Late 2009, most of the members left the group due to creative differences. Jason Browne (Agress) and Ian Callanan are currently the sole members of Audio Imagery. Since 2010, Audio Imagery has continued to win a number of contests and awards. In 2010 and 2011 Audio Imagery has won a number of contests through the site Indaba Music. These include the Jelli competition (September & August),[12][13] YouNow Hottest MC competition,[14] and the Banshee Football Anthem competition.[15] In 2011, Audio Imagery was also successful on the site where they won the Mobile Recording Studio Contest [16] and the Home Recording Studio Contest.

Music career[edit]


Hush (2007)

Audio Imagery's third full length album Hush was released on May 11, 2007. There are twenty tracks on this 73-minute album with special guest performances from Blac & Tann, Phantasm, Everything Ends, & Mattie Leon. The album was distributed digitally and otherwise though many online outlets, including iTunes and CD Baby.

[17] [18]

Associated with Hush's release, Audio Imagery released a remix of an unreleased Michael Jackson song, "No Friend of Mine (Gangsta)."

Electric Ladyland[edit]

Audio Imagery's fourth full length album "Electric Ladyland" was released digitally on April 16, 2009. There are 13 tracks on this 40-minute album and Audio Imagery states the reason for the album name being the same as Jimi Hendrix's album from 1968 is that, "Mr. Hendrix was at the pinnacle of his career when he created the ground breaking album that many consider one the most influential rock albums to date... Audio Imagery is at their peak... Audio Imagery's Electric Ladyland is the future of Hip-Hop/Pop"[19] Audio Imagery produced the entire album except for "Angel," "Supagirl," and "Karma," which were co-produced by Don Debiase of Studio D Productions.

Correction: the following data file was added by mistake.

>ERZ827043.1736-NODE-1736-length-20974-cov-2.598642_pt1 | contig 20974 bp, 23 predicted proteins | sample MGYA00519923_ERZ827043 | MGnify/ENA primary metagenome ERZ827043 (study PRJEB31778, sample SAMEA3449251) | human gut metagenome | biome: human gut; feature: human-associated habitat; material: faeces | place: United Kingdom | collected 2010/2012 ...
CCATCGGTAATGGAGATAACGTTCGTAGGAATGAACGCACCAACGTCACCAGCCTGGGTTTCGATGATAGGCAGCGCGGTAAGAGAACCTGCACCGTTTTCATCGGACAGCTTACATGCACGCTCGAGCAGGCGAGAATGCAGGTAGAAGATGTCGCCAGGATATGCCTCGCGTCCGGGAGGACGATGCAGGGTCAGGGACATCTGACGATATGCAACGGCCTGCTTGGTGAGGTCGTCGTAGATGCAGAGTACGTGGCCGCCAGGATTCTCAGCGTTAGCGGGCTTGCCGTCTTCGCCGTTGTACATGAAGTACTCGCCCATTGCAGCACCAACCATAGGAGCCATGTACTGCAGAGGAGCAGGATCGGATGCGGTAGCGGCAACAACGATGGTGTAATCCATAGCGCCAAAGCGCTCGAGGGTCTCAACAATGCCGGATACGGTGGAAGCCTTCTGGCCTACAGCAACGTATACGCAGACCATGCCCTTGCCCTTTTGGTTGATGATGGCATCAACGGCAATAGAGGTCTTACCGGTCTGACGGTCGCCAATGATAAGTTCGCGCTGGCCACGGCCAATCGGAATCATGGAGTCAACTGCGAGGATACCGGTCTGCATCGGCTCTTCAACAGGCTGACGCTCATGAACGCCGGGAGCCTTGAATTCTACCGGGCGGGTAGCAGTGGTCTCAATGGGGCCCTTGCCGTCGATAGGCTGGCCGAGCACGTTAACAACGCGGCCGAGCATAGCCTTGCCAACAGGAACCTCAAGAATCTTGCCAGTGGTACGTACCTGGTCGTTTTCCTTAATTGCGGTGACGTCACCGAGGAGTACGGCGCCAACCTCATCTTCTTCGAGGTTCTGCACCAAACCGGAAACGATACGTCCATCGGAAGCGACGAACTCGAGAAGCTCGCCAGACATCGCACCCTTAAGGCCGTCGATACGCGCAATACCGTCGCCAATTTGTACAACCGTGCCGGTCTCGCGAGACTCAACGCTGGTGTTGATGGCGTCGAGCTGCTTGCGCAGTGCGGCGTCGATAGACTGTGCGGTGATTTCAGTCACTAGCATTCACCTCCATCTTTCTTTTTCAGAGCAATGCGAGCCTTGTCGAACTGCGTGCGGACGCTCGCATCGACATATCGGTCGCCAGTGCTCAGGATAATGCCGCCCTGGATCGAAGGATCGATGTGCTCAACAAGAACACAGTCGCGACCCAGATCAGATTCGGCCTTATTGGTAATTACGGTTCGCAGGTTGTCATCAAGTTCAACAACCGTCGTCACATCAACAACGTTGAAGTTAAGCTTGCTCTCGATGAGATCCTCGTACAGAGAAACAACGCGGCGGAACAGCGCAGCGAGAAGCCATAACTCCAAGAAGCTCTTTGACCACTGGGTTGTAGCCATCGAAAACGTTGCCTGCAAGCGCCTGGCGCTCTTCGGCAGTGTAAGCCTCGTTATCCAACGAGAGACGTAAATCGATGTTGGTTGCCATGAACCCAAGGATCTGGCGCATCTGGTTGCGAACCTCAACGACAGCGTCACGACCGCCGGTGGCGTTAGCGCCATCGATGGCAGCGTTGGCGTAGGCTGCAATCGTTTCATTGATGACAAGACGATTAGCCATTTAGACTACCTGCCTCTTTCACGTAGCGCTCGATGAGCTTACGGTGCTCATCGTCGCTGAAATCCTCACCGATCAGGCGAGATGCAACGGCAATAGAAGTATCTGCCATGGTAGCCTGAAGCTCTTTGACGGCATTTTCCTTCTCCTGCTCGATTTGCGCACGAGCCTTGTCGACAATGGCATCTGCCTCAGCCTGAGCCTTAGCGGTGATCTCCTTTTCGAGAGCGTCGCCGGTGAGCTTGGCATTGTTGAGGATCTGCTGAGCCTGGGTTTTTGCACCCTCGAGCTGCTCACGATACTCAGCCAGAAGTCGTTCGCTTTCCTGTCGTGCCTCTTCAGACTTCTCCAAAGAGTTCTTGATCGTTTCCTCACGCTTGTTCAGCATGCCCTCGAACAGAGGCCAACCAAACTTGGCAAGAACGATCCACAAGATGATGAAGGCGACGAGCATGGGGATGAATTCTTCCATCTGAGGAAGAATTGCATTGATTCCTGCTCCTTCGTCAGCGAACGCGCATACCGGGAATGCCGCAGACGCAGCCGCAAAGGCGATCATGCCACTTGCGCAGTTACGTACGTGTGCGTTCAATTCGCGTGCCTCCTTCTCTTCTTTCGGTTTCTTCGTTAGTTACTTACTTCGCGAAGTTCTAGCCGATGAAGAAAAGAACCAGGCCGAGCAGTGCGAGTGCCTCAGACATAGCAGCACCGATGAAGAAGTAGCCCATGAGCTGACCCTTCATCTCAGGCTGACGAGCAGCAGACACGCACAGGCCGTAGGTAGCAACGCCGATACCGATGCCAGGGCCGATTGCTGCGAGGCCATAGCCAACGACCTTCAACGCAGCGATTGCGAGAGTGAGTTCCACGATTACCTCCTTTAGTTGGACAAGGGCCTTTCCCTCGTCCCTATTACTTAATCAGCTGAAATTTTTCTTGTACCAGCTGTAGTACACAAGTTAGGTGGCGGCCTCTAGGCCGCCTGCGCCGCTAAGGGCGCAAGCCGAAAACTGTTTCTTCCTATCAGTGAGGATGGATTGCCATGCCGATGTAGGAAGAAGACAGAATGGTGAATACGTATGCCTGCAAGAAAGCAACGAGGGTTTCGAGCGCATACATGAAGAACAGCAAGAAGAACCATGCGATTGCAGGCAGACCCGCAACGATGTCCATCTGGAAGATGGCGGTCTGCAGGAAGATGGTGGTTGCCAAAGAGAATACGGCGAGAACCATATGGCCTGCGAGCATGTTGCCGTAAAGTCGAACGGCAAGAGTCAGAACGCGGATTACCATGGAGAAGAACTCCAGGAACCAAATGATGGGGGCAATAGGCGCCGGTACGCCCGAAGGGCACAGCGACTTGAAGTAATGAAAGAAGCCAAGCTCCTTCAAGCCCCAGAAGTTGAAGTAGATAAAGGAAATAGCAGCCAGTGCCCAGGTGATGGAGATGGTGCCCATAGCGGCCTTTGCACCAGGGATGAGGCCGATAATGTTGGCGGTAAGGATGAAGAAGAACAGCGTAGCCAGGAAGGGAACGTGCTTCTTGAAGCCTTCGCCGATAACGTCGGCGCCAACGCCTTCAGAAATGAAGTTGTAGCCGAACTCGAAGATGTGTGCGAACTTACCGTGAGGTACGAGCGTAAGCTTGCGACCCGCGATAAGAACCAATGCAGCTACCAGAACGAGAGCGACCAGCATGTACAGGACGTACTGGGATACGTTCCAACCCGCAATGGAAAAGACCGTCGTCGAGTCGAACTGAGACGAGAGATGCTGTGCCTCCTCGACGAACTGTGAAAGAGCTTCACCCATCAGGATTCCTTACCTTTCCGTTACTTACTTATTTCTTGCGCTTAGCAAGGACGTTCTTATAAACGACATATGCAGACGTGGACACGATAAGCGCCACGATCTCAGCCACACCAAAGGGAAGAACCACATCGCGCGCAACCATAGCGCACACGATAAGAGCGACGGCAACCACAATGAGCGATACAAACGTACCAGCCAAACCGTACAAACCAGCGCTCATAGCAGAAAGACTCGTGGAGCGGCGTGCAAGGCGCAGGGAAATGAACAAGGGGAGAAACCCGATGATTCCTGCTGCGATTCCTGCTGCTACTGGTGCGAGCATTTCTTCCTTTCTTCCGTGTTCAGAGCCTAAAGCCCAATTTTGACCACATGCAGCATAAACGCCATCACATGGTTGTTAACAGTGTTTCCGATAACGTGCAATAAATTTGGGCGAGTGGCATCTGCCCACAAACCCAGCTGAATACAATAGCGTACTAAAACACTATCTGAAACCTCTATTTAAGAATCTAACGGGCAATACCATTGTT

Coinciding with the release of the album, Audio Imagery released a remix to Kanye West's "Say you Will," Lil Wayne's "Prom Queen," Lady Gaga's song "Poker Face" and has released a rock version of Lady Gaga's song "Love Game." These songs have all been released digitally.


  1. ^ Relly, DJ Kid (2007-09-06), College DJ: Audio Imagery, retrieved 2008-04-28 
  2. ^ McElwee, Steve (2007-12-07), "A BAND'S BATTLE FOR SUPREMACY", Centre Daily Times 
  3. ^ Music Nation standings, hip-hop category, retrieved September 7, 2007 
  4. ^ Audio Imagery Fan Club, retrieved January 25, 2008 
  5. ^ Our Stage music competition, retrieved January 25, 2008 
  6. ^ Battle, Bodog (2007-10-13), Bodog Battle: Home, retrieved 2008-01-25 
  7. ^ Battle, Bodog (2007-10-13), Bodog Battle: Shows, retrieved 2008-01-25 
  8. ^ Battle, Bodog (2007-12-10), Philadelphia Showed Some Brotherly Love To The Bodog Battle, retrieved 2008-01-25 
  9. ^ Battle, Bodog (2007-12-10), Philadelphia Showed Some Brotherly Love To The Bodog Battle, retrieved 2008-01-28 
  10. ^ Celebrity THON tweets worry local, 2011-11-01, retrieved 2013-01-26 
  11. ^ Celebrity THON tweets worry local, 2010-02-02, retrieved 2013-01-26 
  12. ^ Music, Indaba, Jelli September Contest Winners, retrieved 2013-01-26 
  13. ^ Music, Indaba, Jelli August Contest Winners, retrieved 2013-01-26 
  14. ^ Music, Indaba, YouNow Hottest MC Contest Winners, retrieved 2013-01-26 
  15. ^ Music, Indaba, Banshee Football Anthem Contest Winners, retrieved 2013-01-26 
  16. ^ uPlaya Mobile Recording Studio Contest Winners, 2011-12-01, retrieved 2013-01-26 
  17. ^ McElwee, Steve (2007-12-07), "A BAND'S BATTLE FOR SUPREMACY", Centre Daily Times: 1, 8–9 
  18. ^ Chandler, Amber (2007-12-06), "Local hip-hop group Audio Imagery aims to win national Battle of the Bands", The Daily Collegian: 1, 14–15 
  19. ^ Imagery, Audio (2007), Audio Imagery, retrieved 2009-04-30 

External links[edit]